Think Global, Create Local, a new report from the British Film Institute (BFI) and industry body UK Interactive Entertainment (UKIE), has revealed the largest game development clusters across the UK, with Scotland reaching the number four position.
When broken down into cities, Edinburgh placed 6th in the list of UK games clusters, with Dundee coming in at 10th.
Based on data from 2016, Scotland was reported to have 113 games companies, employing 1,156 full-time employees (FTE) and generating £131.2 million in Gross Value Add (GVA).
This lead to Scotland being the fourth largest games cluster in the UK, behind London, the South East and the North West.
Scotland hosts 6% of the UK’s game developers, Wales 3%, Northern Ireland 2% and England the remaining 89%.
The report shows the industry in Scotland located in three clusters, in Edinburgh (32 companies), Dundee (33 companies) and Glasgow (38 companies). This is interesting as it’s a far more equal spread many people would expect, given Dundee’s heritage in the games sector. It also highlights Edinburgh’s rise as a ‘tech’ pioneer, with many games technology companies (Speech Graphics, Delta DNA, etc.) emerging from the city’s vibrant startup scene.
Glasgow’s position in the report, with the highest number of companies, yet the lowest number of employees is fascinating, as the city has in the past not enjoyed the same clustering effect as it’s neighbours.
The UK Context
In total, the UK’s game development sector employed 16,140 FTE in 2016, contributing £1.35 billion in GVA to the UK economy.
The report reveals a huge amount of information about the games industry’s spread across the UK, with 55% of roles based outside of London and the South East, while 23 towns and cities across the country have more than 20 game development studios.
99.5% of games companies in the UK are small to medium enterprises (SMEs), with fewer than 250 staff. Micro studios, classed as those with fewer than 10 staff, made up 13.7% of the total businesses.
Only nine games businesses across the UK employ more than 250 employees, with studios such as Rockstar North, Sumo Digital and Creative Assembly responsible for 26% of the industry workforce and £840 million GVA.
The Creative Industries
The report also highlights the fact that in the UK, the games sector remains considerably smaller than other creative industries, including film, publishing, music and the arts.
However, when broken down regionally, Scotland’s games sector is show as producing double the GVA of the nation’s film industry.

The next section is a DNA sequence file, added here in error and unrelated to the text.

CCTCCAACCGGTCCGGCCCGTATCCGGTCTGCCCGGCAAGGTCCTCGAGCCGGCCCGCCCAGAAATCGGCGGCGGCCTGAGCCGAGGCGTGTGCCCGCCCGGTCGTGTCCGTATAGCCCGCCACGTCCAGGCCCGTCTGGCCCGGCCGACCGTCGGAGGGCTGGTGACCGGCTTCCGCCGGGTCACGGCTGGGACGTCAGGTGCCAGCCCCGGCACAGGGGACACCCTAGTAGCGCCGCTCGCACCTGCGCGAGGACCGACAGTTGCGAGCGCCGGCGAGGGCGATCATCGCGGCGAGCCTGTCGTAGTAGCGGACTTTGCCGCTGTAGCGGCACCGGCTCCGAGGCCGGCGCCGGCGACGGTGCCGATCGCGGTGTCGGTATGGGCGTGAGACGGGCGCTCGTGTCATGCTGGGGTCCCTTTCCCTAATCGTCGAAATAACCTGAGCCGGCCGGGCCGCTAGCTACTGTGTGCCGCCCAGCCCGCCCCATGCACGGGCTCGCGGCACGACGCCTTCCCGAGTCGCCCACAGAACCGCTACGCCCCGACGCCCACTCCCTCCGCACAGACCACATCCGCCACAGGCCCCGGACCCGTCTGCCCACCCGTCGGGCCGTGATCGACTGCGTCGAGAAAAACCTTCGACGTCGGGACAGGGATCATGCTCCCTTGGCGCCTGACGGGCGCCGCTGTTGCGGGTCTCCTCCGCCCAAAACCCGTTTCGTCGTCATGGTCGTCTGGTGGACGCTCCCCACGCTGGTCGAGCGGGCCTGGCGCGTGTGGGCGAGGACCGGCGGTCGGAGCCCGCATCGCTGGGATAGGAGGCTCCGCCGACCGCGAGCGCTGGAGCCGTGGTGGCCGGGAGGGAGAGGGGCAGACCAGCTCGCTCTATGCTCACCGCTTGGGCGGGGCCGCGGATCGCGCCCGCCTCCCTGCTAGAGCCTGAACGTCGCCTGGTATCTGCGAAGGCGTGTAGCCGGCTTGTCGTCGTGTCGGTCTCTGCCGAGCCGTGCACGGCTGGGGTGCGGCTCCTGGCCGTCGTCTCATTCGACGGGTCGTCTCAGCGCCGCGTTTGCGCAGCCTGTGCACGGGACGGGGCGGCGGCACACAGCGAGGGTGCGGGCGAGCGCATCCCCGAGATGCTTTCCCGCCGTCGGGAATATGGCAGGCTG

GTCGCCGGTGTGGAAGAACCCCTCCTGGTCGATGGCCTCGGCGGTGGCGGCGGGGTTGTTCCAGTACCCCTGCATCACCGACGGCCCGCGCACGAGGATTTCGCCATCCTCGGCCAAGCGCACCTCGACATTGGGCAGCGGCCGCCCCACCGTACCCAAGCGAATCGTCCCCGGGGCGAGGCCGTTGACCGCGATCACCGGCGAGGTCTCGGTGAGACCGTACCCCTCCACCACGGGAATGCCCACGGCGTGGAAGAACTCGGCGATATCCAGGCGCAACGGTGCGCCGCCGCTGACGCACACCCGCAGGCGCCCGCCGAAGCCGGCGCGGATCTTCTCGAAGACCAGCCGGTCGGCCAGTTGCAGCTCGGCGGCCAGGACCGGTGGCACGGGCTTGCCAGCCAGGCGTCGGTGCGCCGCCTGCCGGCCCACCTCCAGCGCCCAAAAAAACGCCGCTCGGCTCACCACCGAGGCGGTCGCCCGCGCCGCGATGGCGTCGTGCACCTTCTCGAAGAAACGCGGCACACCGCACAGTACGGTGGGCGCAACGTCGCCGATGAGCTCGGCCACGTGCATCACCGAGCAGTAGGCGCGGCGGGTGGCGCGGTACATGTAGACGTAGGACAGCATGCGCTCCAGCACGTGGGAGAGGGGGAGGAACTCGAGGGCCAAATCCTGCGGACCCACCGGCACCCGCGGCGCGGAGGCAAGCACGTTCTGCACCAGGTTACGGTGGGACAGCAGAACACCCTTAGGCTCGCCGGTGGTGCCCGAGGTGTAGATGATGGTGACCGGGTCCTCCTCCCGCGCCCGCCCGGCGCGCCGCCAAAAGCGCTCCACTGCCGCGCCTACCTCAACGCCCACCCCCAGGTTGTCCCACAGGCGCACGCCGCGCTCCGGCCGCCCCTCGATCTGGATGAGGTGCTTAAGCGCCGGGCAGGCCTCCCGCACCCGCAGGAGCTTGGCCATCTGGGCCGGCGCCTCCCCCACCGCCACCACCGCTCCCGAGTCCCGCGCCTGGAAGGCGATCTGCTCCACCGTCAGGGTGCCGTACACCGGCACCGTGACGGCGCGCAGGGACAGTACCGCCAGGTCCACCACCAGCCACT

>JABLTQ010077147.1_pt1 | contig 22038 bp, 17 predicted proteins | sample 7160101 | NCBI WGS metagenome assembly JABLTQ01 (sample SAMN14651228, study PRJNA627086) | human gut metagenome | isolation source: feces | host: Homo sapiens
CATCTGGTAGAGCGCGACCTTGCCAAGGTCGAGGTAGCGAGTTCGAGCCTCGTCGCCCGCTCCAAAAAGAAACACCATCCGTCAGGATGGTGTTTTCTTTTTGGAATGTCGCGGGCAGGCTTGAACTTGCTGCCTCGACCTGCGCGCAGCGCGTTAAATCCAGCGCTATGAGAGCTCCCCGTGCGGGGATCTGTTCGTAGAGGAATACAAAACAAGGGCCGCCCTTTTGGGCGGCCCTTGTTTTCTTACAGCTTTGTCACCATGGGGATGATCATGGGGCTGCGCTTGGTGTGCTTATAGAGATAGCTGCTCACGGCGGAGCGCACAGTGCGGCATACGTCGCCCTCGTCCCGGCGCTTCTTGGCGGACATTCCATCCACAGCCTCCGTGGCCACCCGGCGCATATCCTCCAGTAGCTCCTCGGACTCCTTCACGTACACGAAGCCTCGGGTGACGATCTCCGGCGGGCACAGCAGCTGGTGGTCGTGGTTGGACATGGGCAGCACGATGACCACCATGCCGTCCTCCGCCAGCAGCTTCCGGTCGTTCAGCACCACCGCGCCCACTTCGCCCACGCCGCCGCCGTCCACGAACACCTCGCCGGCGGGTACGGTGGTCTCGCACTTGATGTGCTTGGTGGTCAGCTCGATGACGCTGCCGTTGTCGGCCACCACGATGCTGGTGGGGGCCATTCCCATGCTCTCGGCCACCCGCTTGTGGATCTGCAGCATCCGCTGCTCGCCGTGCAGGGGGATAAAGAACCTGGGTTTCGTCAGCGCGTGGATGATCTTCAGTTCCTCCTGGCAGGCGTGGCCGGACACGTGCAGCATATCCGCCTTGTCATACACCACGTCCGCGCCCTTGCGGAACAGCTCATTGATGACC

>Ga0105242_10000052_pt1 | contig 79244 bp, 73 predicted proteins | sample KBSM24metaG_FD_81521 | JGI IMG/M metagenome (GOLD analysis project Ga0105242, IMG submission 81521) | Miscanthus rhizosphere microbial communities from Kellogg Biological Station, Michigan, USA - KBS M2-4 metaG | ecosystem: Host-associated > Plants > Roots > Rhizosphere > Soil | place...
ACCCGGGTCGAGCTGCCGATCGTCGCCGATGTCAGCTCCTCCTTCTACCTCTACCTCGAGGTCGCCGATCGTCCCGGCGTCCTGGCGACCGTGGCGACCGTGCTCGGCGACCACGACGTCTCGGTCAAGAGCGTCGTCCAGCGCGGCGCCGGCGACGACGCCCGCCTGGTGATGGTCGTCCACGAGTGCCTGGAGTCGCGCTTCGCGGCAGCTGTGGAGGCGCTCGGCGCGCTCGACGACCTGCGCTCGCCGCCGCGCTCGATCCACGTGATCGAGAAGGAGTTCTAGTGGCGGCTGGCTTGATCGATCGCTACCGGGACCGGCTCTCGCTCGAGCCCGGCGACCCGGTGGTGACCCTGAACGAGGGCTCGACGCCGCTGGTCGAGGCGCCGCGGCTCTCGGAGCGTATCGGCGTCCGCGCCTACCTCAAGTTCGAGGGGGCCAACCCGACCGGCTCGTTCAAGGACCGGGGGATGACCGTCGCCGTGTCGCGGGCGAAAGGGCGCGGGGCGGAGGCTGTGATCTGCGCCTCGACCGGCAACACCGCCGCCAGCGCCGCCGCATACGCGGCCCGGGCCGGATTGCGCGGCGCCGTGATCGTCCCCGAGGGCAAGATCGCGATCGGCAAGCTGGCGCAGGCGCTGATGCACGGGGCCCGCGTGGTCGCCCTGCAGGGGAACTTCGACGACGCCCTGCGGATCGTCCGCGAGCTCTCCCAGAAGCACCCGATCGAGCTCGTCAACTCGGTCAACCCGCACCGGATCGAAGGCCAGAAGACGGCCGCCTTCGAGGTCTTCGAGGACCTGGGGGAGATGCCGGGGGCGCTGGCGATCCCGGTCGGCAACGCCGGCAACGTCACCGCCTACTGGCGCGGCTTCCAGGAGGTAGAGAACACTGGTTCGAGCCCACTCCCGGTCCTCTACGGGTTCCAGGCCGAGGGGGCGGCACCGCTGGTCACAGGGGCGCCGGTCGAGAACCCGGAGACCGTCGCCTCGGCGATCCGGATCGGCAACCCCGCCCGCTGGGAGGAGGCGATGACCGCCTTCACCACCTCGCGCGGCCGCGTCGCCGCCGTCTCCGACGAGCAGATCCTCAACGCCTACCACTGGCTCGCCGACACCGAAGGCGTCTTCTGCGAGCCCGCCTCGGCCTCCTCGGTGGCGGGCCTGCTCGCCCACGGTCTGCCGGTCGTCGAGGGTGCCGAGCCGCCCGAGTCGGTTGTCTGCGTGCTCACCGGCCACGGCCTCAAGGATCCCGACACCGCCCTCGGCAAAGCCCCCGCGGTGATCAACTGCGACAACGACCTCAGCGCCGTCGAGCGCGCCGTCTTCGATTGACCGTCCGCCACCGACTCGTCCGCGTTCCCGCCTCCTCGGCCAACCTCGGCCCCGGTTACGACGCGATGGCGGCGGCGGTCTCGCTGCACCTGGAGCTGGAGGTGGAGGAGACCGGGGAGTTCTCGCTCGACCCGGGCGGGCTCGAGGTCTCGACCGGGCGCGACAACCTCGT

Scotland’s games industry reportedly contributes £1 of GVA for every £1,000 generated in the country. This equals the West Midlands, but lags behind the South East (£1.40), North East (£1.90) and London (£3.40).
The full report can be downloaded directly from the UKIE site as a PDF: Ukie_Think_Global_Create_Local_Jan2020
2012 – 2016 – 2020: Where Is Scotland Going?
In 2012, a now notorious official report into the economic impact of the creative industries upon Scotland’s economy valued the country’s video games sector at zero. Although they did point out this was due to ’rounding down’, it remained one of the only pieces of research to look at the sector from a business and economic point of of view.
Fast forward four years and the UKIE/BFI Think Global, Create Local report paints a very different picture, of an industry which is contributing significantly to Scotland’s creative industries and is a valued part of the UK’s booming games market.
The diversity of company types, the spread across multiple cities and the impact in terms of GVA shows that Scotland’s games industry has a very great deal to offer.
However, when it comes to the interactive world, the only constant is change. Reliable hard data on the games sector remains difficult to find, despite several promising initiatives from organisations such as UKIE and NESTA.
In the four years since 2016, the industry has continued to change and evolve. The challenges facing developers do likewise. It can be argued that creating videogames is faster, easier and cheaper now than it has ever been (for certain types of game) and that the real challenge for developers is now finding a route to market, a business model acceptable to players and gaining traction and visibility in a world where content in no longer scarce.
The most recent update of the company directory on the Scottish Games Network (carried out in December 2019) revealed a very high attrition rate for game developers across the country. From the high point of 115 in 2015/16, the tally of active companies now stands at around 40, a decrease of just over 65%.
This is not based on hard company data, like the UKIE/BFI report, but upon personal contacts and updates from founders. Many of the studios no longer operational were the micro studios and SMEs which the new report highlights as the backbone of the industry.
Equally worrying (and equally anecdotal), there is no real ‘start up’ culture within the games sector in Scotland. Despite a highly active start up community within the wider ‘tech’ scene and a wide range of support and funding on offer, very few games companies are active participants.
This, combined with a lack of spin outs from the universities producing games graduates, leaves the games sector a little exposed when it comes to the next generation of studios.
While the results of the UKIE report are most certainly grounds for celebration, we need to be looking ahead to ensure that Scotland can build upon it’s heritage and legacy in the video games sector, to produce the next generation of developers, producing critically and commercially successful games.
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